Diversifying the Water Portfolio for Agriculture in the Rio Grande Basin
The Rio Grande extends 1,900 miles from Southern Colorado through New Mexico and Texas to the Gulf of Mexico and is the fourth longest U.S. river. It is listed, however, as one of the world’s most endangered rivers. The Rio Grande Basin’s water resources, plus the societies, economies, species and ecosystems that depend on them, are seriously threatened by drought, climate change and rapid population growth.
The Diversifying the Water Portfolio for Agriculture in the Rio Grande Basin, a Coordinated Agriculture Project (CAP), seeks to explore various water management strategies by evaluating the use of alternative technologies, such as treated wastewater and desalination, and improved crop mixes and agricultural practices, to identify the most efficient and cost-effective use of water.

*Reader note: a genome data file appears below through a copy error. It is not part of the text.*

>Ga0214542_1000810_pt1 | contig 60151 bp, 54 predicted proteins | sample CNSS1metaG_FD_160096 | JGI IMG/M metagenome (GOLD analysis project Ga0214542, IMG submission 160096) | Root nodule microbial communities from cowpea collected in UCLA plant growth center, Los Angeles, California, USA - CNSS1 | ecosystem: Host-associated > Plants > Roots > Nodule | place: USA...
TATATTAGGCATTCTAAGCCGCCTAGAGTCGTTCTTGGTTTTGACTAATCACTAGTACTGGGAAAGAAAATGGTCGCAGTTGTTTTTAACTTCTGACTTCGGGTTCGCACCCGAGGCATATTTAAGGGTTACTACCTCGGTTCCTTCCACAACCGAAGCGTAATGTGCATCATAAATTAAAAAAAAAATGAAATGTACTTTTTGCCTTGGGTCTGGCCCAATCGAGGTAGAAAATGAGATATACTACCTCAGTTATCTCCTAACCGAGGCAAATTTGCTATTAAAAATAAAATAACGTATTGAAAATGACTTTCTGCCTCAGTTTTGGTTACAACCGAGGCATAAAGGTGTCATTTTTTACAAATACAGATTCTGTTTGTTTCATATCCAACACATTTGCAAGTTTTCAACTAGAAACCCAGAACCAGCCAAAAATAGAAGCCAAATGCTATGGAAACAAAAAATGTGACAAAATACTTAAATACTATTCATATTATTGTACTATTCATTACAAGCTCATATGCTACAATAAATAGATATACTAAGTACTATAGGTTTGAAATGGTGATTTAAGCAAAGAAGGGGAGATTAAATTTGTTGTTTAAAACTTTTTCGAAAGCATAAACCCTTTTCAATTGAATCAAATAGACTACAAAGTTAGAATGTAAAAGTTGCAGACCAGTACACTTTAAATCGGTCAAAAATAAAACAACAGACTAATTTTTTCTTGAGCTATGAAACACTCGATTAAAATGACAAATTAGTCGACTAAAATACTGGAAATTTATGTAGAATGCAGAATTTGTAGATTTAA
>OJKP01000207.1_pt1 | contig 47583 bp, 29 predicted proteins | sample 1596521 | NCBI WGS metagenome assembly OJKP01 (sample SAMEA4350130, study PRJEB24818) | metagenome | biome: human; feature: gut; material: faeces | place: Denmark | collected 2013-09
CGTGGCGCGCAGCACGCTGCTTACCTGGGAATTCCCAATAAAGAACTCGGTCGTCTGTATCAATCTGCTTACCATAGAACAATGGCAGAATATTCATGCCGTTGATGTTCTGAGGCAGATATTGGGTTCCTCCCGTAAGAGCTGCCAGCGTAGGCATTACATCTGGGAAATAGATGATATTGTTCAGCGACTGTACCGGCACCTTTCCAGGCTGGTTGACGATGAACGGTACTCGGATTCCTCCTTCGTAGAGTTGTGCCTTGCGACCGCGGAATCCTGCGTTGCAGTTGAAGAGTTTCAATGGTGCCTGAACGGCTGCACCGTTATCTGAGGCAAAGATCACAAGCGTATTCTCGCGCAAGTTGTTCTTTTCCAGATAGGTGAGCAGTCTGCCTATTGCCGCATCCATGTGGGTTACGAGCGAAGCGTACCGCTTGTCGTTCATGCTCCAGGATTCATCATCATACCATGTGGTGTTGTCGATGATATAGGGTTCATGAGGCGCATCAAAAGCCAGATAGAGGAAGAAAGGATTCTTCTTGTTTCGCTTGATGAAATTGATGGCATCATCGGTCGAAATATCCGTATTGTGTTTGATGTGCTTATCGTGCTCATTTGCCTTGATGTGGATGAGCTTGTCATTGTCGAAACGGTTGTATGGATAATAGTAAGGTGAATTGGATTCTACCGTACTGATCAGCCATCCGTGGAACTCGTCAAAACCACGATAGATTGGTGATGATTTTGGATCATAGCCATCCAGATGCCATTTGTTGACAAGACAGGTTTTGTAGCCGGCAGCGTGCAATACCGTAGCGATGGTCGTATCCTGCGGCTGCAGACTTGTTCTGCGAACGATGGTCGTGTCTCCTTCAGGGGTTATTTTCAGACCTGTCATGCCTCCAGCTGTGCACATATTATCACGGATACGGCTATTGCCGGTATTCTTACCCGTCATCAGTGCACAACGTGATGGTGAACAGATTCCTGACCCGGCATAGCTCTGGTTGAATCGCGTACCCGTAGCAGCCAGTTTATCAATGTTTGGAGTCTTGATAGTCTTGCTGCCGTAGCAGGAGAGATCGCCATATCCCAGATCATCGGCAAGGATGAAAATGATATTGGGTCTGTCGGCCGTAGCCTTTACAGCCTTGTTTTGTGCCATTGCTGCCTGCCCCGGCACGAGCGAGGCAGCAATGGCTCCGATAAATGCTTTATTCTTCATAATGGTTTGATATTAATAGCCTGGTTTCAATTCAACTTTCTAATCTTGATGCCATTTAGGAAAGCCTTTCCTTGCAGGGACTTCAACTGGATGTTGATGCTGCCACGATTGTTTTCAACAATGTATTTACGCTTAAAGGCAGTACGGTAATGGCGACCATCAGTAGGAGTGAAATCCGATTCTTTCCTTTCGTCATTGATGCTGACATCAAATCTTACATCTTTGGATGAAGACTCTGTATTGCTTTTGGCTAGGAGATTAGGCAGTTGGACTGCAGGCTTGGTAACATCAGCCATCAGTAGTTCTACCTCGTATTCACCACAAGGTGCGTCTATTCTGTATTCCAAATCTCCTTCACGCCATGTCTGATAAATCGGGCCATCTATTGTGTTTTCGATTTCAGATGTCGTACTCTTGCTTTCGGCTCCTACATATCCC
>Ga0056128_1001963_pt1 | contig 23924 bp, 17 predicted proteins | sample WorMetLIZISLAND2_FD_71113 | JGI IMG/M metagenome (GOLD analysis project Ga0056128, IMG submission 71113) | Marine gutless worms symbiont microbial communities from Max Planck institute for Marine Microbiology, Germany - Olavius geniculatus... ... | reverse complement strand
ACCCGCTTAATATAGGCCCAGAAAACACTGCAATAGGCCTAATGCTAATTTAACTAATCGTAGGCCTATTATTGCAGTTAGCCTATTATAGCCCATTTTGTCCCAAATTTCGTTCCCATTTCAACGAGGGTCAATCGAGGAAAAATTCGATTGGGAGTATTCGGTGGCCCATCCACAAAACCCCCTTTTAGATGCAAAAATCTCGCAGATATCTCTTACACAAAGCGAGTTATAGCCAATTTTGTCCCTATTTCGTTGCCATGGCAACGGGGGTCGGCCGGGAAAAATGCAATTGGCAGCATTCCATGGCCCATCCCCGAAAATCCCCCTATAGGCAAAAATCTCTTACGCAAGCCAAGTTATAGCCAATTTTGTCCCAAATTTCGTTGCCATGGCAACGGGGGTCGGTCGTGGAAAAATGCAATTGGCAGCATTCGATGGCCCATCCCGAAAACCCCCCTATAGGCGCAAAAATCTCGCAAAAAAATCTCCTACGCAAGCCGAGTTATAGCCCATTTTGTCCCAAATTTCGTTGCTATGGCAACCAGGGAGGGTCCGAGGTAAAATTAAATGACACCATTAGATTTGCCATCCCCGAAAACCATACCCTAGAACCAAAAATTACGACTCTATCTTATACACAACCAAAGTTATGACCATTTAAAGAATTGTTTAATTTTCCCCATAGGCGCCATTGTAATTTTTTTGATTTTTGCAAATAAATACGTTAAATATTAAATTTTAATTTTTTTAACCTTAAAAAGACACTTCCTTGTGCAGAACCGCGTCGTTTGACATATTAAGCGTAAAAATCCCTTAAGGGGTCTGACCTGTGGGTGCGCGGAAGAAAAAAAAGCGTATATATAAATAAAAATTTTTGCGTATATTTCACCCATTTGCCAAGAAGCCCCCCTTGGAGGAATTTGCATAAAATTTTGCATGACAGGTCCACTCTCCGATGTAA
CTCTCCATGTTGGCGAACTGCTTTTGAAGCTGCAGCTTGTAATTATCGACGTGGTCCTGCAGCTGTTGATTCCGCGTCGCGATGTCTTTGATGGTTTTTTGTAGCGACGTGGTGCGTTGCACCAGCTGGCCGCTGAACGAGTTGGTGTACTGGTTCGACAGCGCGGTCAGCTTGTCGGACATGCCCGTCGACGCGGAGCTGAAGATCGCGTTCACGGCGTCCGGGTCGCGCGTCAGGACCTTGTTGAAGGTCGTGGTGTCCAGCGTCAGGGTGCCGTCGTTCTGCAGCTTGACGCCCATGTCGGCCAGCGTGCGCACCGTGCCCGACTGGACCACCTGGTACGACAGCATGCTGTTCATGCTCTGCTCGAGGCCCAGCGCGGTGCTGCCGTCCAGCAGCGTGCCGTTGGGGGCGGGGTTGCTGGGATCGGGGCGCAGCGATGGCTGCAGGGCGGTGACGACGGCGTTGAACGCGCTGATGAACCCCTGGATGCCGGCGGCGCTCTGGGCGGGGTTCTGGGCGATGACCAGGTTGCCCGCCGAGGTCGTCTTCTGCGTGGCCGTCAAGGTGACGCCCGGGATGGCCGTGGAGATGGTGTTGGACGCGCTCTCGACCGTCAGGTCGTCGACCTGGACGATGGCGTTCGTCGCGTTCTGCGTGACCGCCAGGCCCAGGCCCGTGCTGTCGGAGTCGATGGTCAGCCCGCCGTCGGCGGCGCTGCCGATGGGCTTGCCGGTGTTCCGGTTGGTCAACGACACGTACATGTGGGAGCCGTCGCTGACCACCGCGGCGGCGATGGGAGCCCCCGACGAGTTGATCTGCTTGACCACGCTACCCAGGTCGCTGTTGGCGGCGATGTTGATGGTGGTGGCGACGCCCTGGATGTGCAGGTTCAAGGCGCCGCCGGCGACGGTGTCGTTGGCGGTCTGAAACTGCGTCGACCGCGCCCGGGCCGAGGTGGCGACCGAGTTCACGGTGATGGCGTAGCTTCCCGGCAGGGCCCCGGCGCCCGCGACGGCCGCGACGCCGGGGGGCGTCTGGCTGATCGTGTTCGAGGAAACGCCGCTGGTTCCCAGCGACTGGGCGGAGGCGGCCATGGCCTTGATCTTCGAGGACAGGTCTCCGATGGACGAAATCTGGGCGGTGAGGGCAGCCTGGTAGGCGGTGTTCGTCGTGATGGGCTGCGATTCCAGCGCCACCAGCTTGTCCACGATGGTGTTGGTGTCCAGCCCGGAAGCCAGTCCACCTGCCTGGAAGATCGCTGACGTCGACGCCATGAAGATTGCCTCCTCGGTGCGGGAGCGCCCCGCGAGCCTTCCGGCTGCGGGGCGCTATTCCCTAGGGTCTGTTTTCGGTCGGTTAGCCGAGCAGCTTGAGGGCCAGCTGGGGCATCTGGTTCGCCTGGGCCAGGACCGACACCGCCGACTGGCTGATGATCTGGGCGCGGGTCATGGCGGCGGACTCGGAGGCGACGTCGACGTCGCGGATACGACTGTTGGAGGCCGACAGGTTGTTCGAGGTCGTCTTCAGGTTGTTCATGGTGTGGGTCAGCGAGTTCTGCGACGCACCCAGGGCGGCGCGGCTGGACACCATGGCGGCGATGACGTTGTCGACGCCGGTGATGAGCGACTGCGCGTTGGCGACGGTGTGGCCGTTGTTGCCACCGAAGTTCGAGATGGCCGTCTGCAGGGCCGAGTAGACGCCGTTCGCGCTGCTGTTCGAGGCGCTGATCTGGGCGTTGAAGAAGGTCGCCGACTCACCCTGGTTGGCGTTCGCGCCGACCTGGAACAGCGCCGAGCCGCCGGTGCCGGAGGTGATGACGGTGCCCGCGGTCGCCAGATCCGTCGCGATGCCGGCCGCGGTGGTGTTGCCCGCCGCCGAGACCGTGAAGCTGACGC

The long-term goal of this effort is to understand how the use of all available water resources can be optimized to provide the greatest societal return within the basin to help sustain agricultural production while enhancing regional water use efficacy, economic and employment opportunities, plus improving ecosystem services.